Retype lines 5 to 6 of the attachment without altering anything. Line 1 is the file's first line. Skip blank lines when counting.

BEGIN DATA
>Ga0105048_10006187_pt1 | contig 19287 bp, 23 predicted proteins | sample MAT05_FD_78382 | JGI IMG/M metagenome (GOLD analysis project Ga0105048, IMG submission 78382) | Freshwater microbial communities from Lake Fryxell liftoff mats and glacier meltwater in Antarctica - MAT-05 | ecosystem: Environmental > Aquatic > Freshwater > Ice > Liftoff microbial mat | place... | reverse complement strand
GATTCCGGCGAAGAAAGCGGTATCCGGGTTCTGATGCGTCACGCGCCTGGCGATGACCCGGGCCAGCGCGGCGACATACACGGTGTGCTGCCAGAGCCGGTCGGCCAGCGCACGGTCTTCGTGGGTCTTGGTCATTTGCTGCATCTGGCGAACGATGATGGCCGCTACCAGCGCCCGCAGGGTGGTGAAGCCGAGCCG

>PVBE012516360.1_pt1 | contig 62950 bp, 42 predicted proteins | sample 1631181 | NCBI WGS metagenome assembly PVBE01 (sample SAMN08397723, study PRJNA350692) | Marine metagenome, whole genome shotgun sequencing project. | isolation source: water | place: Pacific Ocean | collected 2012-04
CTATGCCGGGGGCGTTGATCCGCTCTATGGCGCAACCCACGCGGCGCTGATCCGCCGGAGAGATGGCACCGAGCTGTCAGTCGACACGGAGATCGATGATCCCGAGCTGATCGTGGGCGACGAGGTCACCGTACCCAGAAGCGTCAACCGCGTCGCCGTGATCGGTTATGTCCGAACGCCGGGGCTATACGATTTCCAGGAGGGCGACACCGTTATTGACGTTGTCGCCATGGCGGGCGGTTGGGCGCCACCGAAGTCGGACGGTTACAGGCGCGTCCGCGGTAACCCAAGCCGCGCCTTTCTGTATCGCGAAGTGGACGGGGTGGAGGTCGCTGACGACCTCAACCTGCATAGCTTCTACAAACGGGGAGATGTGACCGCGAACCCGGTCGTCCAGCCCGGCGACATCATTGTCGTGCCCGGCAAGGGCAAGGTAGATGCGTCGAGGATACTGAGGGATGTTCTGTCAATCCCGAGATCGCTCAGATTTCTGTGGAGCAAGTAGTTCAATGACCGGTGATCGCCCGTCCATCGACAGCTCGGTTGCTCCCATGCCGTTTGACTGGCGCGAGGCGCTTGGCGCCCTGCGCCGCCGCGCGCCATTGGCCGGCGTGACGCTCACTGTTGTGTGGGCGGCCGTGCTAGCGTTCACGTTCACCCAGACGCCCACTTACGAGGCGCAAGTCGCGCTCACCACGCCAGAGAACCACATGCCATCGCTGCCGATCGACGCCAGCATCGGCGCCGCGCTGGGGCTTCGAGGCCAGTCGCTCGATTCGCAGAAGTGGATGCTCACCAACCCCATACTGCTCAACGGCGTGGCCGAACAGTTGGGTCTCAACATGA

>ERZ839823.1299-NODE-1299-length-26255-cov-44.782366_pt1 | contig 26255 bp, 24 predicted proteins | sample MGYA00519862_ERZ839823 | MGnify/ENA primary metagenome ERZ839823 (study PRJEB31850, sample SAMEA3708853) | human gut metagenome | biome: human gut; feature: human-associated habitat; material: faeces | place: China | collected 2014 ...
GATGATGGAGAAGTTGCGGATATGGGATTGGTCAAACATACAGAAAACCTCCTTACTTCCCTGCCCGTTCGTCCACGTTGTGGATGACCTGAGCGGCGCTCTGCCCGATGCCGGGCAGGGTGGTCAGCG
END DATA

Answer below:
>ERZ839823.1299-NODE-1299-length-26255-cov-44.782366_pt1 | contig 26255 bp, 24 predicted proteins | sample MGYA00519862_ERZ839823 | MGnify/ENA primary metagenome ERZ839823 (study PRJEB31850, sample SAMEA3708853) | human gut metagenome | biome: human gut; feature: human-associated habitat; material: faeces | place: China | collected 2014 ...
GATGATGGAGAAGTTGCGGATATGGGATTGGTCAAACATACAGAAAACCTCCTTACTTCCCTGCCCGTTCGTCCACGTTGTGGATGACCTGAGCGGCGCTCTGCCCGATGCCGGGCAGGGTGGTCAGCG